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Thread: Absconding Deserting Employees

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    Platinum Member Marq's Avatar
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    Absconding Deserting Employees

    Learnt a labour law lesson this week and thought I would share it with you so you do not make the same assumption.

    Occasionally we have had an employee that does not come back to work and we record desertion / absconded on the file and life goes on.

    This happened 2 months ago and a month later we received a con-arb from the ccma stating that we had unfairly dismissed this employee.

    At the hearing that I now had to attend, I was informed by the commissioner that desertion/absconding is the employers problem not the employees.

    It would seem that the following is the case:-

    There is an incorrect assumption that if an employee has been absent from work without permission and has not communicated with the employer for a certain period, that such an employee has deserted (also referred to as absconded). Employers generally view such a situation as one where the employee "dismisses him/herself".

    In reality an employee only deserts when he/she leaves the work place with the intention of not returning. The fact that the employee ceased to tender his/her services, amounts to a breach or repudiation of the contract. The employer may "accept" such repudiation. The problem is often that the employer is unable to establish whether the employee has in fact deserted. There may be several reasons for the employee's absence.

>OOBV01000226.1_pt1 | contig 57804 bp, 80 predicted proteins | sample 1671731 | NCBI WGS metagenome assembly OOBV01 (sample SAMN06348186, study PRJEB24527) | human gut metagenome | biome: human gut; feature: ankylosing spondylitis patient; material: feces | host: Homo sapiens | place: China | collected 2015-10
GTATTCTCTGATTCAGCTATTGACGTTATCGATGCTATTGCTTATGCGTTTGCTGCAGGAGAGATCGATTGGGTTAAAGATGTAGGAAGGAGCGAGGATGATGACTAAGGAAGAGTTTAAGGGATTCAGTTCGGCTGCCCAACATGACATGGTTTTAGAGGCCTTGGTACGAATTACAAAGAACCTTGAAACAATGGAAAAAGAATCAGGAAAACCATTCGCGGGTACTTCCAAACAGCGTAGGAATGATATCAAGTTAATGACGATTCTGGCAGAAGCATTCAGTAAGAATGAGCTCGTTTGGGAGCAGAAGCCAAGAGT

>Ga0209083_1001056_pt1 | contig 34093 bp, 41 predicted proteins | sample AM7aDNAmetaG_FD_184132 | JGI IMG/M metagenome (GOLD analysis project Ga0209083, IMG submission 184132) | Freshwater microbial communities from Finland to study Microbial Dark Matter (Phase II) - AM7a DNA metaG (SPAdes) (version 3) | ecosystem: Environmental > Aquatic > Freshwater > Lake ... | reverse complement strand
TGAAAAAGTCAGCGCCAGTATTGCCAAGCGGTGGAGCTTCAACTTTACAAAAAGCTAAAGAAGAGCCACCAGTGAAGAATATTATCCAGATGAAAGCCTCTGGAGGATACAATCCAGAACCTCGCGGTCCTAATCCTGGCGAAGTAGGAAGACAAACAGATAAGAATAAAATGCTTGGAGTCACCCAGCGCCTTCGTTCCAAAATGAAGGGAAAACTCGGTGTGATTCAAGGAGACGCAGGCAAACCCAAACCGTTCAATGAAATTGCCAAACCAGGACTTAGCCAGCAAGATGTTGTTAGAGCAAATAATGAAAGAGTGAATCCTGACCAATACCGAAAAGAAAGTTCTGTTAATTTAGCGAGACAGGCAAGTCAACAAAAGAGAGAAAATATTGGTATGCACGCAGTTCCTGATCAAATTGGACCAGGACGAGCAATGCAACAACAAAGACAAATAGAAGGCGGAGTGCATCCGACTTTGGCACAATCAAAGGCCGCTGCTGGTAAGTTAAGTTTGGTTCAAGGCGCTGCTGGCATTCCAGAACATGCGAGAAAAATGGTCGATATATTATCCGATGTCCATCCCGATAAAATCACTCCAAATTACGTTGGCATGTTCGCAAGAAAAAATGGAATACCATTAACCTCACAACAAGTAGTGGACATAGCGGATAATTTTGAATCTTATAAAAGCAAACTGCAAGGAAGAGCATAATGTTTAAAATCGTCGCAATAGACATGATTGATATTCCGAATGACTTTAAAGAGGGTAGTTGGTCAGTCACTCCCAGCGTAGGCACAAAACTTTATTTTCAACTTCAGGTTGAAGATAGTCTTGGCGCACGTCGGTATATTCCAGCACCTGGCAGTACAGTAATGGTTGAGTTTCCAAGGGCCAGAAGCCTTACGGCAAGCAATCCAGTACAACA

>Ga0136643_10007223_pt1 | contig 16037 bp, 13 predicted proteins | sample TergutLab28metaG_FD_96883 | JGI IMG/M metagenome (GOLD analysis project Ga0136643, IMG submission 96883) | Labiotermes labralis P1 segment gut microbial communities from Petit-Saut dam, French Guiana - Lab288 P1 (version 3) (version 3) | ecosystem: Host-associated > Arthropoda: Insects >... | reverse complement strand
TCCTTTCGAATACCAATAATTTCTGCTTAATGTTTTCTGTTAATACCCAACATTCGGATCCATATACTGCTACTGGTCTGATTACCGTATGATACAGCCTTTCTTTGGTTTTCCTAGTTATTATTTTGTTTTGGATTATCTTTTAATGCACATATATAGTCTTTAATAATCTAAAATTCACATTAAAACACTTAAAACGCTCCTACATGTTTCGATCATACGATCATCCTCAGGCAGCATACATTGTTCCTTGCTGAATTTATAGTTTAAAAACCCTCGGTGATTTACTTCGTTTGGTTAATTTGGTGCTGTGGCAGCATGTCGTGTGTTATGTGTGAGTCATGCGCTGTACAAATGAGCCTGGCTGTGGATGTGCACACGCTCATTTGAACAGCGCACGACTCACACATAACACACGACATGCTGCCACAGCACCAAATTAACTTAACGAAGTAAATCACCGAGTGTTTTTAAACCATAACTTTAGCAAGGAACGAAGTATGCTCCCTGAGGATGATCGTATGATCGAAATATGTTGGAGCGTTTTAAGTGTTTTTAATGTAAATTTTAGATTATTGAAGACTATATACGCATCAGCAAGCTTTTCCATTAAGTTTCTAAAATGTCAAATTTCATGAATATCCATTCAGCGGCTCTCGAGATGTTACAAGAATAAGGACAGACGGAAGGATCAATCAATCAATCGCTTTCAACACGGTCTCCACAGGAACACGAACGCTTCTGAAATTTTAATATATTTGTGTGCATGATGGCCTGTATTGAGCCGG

If it is not clear whether or not the employee has deserted, the employer must make an attempt to contact the employee. If successful, the employee must be notified of a hearing to establish the reason(s) for his/her absence from work. The employee's services may for all practical purposes be terminated if all reasonable attempts to contact the employee have failed. In this regard the Labour Court found that stopping an employee's pay could amount to dismissal.

    If the employee returns to work at some future date, the employee must be afforded the opportunity to state his/her case. Notwithstanding the fact that the employee was dismissed as far as the employer is concerned, the safest approach would be for the investigation to take the form of any other investigation into misconduct. After the investigation, the employer must communicate to the employee the decision as to whether the employee is re-employed or reinstated or not, and preferably furnish the employee with written notification of that decision.
    Fortunately we had our ducks in a row and got off lightly but believe this situation can get nasty. Imagine 6 months (Considered the reasonable time test) later your wayward employee returns and gives some believable story - you are in for 6 months salary, leave pay, notice pay etc etc.

    Be careful out there.

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    just me duncan drennan's Avatar
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    The employee's services may for all practical purposes be terminated if all reasonable attempts to contact the employee have failed.
    Do you have any idea what reasonable attempts would be? What kind of documentation should be kept? Could you tell us what documentation you kept in this regard?

    You said you got off lightly...did you have to pay any fines?
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    Platinum Member Marq's Avatar